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i have a complex function definition written in c++. It is the first time i have come across such a complex function definition and i am having trouble understanding the meaning of it.

Here it is

t_group& t_group::operator=(const t_group &a)
{

}

specifically i need to know what

operator=(const t_group &a)

mean ?

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3  
Why down-voted? The question is properly formulated. May be too easy for some arrogant expert ... but remember all of you where "child" somehow or sometime. –  Emilio Garavaglia Jun 3 '12 at 15:30
    
+1 It's not like operator overloading is a standard, or even necessary, feature of all computer languages. Also, operator overloading has a lot of semantics you have to learn sometime; it's not like functions where the parameters are pretty much arbitrary. –  Mike DeSimone Jun 3 '12 at 22:42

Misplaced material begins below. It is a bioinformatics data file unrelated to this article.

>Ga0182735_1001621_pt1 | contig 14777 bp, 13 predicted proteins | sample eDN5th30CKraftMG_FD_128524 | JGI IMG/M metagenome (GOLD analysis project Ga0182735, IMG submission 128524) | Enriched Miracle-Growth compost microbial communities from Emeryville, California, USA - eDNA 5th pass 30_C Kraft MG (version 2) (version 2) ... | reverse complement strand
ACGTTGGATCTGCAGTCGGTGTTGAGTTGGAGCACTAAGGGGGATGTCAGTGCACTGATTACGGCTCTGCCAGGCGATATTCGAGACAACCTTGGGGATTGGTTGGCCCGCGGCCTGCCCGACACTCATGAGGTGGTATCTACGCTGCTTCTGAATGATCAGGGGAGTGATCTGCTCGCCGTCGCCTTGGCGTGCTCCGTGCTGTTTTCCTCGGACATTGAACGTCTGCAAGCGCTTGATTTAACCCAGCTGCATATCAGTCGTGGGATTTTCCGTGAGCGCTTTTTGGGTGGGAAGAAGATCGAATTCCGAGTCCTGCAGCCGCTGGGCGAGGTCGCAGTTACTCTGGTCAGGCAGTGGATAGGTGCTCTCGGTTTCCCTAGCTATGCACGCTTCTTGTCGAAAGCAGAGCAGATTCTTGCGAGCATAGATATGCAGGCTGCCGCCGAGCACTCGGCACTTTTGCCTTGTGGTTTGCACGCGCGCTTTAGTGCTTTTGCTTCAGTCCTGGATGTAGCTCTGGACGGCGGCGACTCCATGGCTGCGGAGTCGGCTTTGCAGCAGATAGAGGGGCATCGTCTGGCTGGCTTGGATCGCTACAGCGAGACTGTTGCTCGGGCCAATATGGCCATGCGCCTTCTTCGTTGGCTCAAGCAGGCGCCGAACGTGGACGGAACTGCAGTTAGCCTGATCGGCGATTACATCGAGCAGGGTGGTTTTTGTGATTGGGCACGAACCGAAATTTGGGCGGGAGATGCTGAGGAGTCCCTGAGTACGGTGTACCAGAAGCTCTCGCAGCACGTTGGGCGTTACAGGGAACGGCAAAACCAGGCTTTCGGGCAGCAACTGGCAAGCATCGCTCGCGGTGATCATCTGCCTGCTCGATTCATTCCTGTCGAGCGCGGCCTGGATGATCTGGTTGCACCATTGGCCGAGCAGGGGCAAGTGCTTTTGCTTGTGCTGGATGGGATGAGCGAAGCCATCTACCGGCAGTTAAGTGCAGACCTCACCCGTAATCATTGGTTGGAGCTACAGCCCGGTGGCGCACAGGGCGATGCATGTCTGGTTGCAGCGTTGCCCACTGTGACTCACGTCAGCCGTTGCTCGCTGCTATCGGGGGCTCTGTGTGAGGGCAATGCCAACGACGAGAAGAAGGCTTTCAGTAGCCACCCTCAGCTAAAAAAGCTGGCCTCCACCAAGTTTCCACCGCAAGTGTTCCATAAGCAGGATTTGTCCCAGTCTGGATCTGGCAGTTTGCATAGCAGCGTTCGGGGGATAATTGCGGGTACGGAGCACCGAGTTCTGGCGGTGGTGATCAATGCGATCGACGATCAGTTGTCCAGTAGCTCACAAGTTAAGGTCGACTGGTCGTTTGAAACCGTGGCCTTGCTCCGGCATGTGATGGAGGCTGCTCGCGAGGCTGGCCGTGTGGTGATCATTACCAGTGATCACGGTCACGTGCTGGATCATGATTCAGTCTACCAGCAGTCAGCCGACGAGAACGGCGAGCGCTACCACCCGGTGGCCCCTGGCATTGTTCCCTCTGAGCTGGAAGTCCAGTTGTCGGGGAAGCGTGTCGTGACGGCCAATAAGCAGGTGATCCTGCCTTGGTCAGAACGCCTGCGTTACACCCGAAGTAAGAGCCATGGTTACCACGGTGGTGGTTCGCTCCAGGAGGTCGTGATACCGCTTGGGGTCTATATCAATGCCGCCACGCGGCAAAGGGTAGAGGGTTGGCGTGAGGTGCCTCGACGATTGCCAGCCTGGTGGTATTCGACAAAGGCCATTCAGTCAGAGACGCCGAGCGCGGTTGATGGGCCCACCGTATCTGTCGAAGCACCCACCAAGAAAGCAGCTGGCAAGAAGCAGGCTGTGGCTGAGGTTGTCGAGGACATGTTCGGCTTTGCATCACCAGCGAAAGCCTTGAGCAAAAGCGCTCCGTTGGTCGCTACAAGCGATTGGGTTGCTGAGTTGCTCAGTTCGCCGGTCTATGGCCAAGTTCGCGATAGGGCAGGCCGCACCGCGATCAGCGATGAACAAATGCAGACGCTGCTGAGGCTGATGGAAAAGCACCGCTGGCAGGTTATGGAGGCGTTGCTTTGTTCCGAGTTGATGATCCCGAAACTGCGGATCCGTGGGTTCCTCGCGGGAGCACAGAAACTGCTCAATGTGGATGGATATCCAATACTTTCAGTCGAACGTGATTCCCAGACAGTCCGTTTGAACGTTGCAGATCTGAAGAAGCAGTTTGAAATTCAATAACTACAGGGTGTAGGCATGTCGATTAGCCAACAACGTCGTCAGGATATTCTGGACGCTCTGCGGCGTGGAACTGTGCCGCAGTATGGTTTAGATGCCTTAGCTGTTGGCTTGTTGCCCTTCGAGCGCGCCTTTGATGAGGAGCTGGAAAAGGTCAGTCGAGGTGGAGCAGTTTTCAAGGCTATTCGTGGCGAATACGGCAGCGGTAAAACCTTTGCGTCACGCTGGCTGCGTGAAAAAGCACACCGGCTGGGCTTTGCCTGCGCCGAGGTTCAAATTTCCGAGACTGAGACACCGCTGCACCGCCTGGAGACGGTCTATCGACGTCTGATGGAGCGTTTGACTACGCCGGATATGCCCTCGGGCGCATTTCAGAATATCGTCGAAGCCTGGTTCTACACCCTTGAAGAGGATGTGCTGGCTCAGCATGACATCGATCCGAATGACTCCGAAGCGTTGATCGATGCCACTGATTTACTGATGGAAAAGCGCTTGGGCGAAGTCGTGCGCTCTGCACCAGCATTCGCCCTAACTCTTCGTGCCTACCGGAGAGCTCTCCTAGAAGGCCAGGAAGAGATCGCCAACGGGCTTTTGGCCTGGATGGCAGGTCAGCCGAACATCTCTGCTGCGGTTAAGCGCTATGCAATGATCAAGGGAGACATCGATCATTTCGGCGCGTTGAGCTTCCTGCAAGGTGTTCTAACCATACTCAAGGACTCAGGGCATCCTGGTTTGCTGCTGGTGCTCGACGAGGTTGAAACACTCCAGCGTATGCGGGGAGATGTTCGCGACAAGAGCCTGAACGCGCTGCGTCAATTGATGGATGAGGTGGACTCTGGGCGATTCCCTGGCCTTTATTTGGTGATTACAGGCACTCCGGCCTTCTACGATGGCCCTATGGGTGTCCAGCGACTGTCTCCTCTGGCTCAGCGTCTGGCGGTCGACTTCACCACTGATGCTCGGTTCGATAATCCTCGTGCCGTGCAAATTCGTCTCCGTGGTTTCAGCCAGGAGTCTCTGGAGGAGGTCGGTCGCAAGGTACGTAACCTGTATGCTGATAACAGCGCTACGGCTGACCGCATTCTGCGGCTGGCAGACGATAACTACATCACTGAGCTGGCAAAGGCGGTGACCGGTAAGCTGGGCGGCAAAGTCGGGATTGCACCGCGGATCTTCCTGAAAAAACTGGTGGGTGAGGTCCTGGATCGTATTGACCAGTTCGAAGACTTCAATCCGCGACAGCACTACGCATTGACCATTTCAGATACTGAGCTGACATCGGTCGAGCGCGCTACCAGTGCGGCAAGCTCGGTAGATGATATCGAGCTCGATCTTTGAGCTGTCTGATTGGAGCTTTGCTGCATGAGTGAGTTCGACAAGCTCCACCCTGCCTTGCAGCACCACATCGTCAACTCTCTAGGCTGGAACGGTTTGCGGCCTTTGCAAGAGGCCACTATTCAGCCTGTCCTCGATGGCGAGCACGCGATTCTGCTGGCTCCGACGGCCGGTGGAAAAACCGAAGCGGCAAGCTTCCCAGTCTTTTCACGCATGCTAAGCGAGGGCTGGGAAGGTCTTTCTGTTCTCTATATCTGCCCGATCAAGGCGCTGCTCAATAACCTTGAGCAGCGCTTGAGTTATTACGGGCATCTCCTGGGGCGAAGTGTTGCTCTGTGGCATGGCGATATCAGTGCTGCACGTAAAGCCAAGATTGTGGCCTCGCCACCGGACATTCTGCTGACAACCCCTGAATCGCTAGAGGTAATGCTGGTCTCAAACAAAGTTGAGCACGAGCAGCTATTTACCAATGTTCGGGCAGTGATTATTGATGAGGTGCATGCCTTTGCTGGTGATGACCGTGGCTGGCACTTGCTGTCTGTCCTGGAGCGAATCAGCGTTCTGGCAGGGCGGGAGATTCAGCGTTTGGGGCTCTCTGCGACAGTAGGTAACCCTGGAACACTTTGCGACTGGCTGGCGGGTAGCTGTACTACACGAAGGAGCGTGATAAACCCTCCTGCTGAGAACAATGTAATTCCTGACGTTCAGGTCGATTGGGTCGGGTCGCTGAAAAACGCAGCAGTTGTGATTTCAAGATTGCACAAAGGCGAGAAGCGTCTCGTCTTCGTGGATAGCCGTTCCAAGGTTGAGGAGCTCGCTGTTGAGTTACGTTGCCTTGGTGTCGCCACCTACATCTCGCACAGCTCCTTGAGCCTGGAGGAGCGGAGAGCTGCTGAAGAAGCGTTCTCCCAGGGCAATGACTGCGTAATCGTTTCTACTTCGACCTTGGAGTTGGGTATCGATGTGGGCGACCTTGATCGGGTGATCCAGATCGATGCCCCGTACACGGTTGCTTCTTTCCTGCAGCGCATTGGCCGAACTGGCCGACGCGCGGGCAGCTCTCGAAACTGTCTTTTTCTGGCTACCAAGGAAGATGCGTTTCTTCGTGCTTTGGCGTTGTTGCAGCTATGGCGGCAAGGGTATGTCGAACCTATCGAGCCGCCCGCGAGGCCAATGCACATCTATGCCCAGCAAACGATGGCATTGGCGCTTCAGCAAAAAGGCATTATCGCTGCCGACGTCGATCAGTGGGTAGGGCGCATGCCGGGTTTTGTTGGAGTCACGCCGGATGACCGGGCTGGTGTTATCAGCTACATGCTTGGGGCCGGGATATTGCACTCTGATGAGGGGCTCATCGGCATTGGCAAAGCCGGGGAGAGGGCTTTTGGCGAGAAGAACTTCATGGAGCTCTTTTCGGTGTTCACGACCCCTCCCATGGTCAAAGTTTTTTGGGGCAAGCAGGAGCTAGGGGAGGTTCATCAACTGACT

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2 Answers

up vote 5 down vote accepted

Here's the breakdown:

t_group&

The function returns a reference to a t_group.

t_group::

The function is in the t_group namespace. Since t_group is the name of a struct, union, or class, it is a member of t_group.

operator=

The function is an overload of the = operator. Since it is a method, the object is the left-hand-side of the = operator.

(const t_group &a)

This is the parameter to the function: it's the right-hand-side of the = operator. This says the right-hand-side is a const reference to a t_group, which means the function will not alter the t_group.

Taken together, this is the copy assignment operation for the t_group class. It is invoked by code like:

t_group a, b;
b = a;

The latter line is equivalent to b.operator=(a);.

P.S. assignment operator functions typically end with return *this;. This is so you can chain the assignments (e.g. a = b = c) just like the regular = operator.

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http://en.wikipedia.org/wiki/Assignment_operator_%28C%2B%2B%29

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Please modify your answer to include the relevant parts of the link. –  Paul Phillips Jun 3 '12 at 15:19
    
IMO all of the article is relevant, since the question is very general –  wroniasty Jun 3 '12 at 15:22
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